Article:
Here is a collection of links featuring Japanese suminagashi for you
The International Research Center for Japanese Studies has mounted a
large database of Edo-period tanzaku panels.
Information in English:
Gateway to the database:
Here are the links to each panel; click on the image to load it in
glorious detail. I'm still trying to find out just WHO the poets are
and WHAT they had to say.
I have not seen the following books yet, but they may contain more
Bradstock, Timothy R. and Judith N. Rabinovitch
The Kanshi Poems of the Ozaka Tanzaku Collection: Late Edo Life
Through the Eyes of Kyoto Townsmen.
An Anthology of Kanshi (Chinese verse) by Japanese poets of the Edo
Dance of the Butterflies: Chinese Poetry from the Japanese Court
Dr. Gabi Greve of the Daruma Museum has posted by message to the
"translating Haiku" forum on her blog. She has created a page devoted
to the topic of tanzaku, and mentions a tradition of hanging them in
trees during the tanabata "star festival" in the fall.
Scroll down about half way.
She has graciously translated tanzaku #455:
nama nuruki yu-oke no ue ya kiku no hana
on the lukewarm water
in the bath bucket -
Nakagawa was apparently a low-life samurai.
After reading this, I wonder if this haiku is describing the marbling
Thanks to Milena Hughes for bringing to my attention a byobu folding
screen, featuring a painting of tanzaku panels hung trees, fluttering
in the breeze, in the Art Institute of Chicago
and the enlarged image here
A few weeks ago, I mentioned seeing a pair of byobu with 6 panel
folding screens each that feature large trees by a pond of silver at
the Freer exhibition "East of Eden".
Individual tanzaku panels were pasted to the screen to give the effect
that they have been hung on the tree limbs. The tanzaku feature a
variety of decorative papers, including kumogami (cloud-paper, blue
banding similar to marbling, but made with poured blue pulp) as well
as varieties of sunago and kirihaku (broken and cut gold and silver
flecking. These are not renderings of tanzaku, as seen in the Tosa
Mitsuoki byobu in the link above, but actual panels; hence the Freer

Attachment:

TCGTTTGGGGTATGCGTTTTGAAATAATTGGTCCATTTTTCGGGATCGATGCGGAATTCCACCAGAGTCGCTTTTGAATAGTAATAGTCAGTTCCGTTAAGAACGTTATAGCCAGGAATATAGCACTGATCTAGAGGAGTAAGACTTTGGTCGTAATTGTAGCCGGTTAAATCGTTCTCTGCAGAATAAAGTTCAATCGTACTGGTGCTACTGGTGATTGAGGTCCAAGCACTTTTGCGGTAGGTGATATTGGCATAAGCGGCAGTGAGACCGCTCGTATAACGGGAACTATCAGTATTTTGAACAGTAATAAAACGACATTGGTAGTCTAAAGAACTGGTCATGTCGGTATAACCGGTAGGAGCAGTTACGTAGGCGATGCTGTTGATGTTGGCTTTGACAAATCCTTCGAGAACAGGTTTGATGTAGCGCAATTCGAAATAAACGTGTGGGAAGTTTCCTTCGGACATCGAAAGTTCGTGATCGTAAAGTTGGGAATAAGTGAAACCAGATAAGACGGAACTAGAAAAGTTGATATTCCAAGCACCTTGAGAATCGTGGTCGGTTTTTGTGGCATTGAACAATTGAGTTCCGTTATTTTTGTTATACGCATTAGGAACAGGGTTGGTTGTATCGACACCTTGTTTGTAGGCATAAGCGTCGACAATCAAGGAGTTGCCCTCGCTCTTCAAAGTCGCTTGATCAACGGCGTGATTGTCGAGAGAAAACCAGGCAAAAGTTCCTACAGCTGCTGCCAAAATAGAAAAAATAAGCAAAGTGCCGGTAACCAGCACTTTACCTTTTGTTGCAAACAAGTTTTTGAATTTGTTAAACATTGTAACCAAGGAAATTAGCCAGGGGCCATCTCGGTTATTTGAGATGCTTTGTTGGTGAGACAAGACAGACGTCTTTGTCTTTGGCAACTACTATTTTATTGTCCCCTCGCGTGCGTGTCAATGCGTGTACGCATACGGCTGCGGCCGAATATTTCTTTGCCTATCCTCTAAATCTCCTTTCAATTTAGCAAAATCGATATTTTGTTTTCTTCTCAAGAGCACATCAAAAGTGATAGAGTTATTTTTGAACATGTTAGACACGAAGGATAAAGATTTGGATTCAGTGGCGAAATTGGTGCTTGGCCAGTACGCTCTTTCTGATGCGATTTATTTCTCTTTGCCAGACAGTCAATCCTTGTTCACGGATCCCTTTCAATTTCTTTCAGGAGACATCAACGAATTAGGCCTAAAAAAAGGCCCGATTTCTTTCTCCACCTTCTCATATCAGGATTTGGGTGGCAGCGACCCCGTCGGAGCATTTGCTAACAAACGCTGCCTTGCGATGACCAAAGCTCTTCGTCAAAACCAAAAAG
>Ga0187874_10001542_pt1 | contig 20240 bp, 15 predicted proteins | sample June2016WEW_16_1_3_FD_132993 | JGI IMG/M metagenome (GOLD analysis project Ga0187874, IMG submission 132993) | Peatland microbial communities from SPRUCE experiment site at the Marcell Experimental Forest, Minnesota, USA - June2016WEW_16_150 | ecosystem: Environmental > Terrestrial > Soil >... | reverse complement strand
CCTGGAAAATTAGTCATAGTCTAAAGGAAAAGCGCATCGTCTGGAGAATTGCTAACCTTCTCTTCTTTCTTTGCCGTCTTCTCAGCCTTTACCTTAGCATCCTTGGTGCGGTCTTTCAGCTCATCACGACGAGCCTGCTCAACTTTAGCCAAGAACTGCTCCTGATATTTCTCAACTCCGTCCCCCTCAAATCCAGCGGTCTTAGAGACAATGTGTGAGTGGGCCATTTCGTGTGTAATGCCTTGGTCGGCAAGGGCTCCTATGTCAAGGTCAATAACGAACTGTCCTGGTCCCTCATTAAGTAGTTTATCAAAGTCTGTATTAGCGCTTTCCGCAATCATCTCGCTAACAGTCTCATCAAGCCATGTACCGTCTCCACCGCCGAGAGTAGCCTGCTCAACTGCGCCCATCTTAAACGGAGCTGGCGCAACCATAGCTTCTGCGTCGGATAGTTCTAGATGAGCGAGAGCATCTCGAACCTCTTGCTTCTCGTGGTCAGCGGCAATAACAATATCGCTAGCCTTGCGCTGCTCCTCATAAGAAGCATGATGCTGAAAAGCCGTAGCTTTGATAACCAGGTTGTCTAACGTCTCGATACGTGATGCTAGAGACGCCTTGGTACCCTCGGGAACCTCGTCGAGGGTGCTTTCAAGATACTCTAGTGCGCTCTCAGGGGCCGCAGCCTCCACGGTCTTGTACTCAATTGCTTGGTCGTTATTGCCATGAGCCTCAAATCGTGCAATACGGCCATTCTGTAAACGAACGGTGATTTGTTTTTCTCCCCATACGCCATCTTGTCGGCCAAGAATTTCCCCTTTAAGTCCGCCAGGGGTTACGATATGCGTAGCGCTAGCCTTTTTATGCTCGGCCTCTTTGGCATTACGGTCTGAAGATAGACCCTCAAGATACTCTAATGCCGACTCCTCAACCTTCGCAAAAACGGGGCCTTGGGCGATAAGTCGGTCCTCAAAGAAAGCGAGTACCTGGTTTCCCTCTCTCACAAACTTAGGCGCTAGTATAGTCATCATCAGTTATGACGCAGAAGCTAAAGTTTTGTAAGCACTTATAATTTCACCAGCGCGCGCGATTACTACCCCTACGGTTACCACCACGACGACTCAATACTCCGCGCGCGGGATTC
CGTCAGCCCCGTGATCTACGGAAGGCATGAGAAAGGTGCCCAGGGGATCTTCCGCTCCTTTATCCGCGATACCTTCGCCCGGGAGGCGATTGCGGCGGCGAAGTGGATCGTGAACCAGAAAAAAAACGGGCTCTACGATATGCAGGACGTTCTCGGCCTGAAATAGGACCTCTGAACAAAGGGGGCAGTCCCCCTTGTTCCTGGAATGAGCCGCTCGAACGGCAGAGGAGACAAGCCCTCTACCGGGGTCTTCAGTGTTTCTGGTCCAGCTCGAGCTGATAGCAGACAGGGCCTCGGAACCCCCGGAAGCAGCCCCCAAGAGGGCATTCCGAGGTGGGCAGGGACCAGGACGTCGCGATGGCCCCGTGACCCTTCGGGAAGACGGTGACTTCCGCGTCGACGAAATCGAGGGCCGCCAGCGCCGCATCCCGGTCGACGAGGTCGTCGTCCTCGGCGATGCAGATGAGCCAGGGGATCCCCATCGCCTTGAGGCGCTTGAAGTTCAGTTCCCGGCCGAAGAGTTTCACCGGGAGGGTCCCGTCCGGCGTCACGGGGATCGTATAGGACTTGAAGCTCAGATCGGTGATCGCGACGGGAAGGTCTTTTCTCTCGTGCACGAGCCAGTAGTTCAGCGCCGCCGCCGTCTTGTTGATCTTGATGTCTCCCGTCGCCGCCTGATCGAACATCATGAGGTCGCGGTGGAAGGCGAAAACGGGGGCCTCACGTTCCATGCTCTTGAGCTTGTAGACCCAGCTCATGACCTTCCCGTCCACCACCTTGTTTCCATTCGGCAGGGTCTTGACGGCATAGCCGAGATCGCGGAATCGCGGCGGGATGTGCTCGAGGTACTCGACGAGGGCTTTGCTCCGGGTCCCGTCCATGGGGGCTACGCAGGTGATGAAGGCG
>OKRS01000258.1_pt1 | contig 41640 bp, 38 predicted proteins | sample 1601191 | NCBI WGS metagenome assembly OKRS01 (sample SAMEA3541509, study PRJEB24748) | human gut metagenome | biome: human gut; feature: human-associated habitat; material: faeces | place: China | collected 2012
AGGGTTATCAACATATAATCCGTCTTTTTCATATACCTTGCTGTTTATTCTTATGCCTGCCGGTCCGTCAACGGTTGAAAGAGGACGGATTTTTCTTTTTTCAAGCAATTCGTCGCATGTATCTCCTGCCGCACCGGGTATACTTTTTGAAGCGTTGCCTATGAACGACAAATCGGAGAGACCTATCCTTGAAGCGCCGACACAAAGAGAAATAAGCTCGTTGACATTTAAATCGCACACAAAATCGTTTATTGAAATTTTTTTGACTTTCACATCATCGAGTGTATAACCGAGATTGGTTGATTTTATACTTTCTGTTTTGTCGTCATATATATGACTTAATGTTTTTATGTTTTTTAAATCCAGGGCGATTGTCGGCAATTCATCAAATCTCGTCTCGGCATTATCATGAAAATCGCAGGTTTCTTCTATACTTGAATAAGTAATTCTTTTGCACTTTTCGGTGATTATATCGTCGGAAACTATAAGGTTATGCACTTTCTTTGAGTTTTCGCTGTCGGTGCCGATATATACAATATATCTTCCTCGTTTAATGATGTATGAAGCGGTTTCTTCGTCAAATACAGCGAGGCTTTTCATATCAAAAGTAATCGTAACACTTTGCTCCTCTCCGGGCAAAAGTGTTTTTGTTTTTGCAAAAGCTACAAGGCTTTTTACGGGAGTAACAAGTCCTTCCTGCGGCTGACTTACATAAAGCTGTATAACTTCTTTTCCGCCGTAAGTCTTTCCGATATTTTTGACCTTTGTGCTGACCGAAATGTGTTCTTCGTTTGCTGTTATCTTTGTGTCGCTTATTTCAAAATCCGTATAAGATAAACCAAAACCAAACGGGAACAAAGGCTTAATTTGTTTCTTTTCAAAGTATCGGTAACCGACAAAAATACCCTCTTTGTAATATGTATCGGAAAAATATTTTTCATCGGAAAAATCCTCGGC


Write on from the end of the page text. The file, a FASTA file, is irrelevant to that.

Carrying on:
byobu panels do appear stiff and don't "flutter in the breeze". It
makes me wonder if they may have been constructed as an attempt to
preserve a particular event.
Unfortunately, you can only see a small clip of the image of this
byobu on page 3 of the "Introduction" to the interactive tour.
One other image shows both byobu. Click on the interactive tour, then
on the box labeled "East Asia", and then click on the top left
"Gallery". An image will load, but more are featured underneath.
The pair of byobu that I'm referring to is image #18 (the thumbnail
shows tree limbs on a gold background).
A drop-down text box explains that the panels appear "as is recently
tied to the branches following a spring poetry party or composition".
It also mentions how this practice "...of tying them to branches or
donating them as offerings to the gods first started at court and then
spread to other classes of Japanese society."
No mention of when this practice may have started.
Unfortunately there is not permanent link to the Freer database- YET!
Only this one, which appears to feature leaves from the Shin Kokinshu,
More images of suminagashi have appeared on the Fukui archives website
Which is nice to see, in addition to some lovely book bindings from
the Fukui museum:
Also, some of you may find the images below to be of interest. I
found them by performing a google image search using the term
"suminagashizome" in Japanese 墨流し染め
There appears to be a revival fabric marbling in Japan nowadays.
Some auctions for kimono and obi offered on Yahoo! Japan.
Here's an image from the Tokyo Metro Library:
The nishiki-e (colored ukiyo-e) works of Harunobu have found a new home:
These are NOT actual suminagashi papers, but woodblock engraved
patterns that imitate suminagashi.
Finally, some terrific images of the master Tadao Fukada of Echizen,
featured on Flickr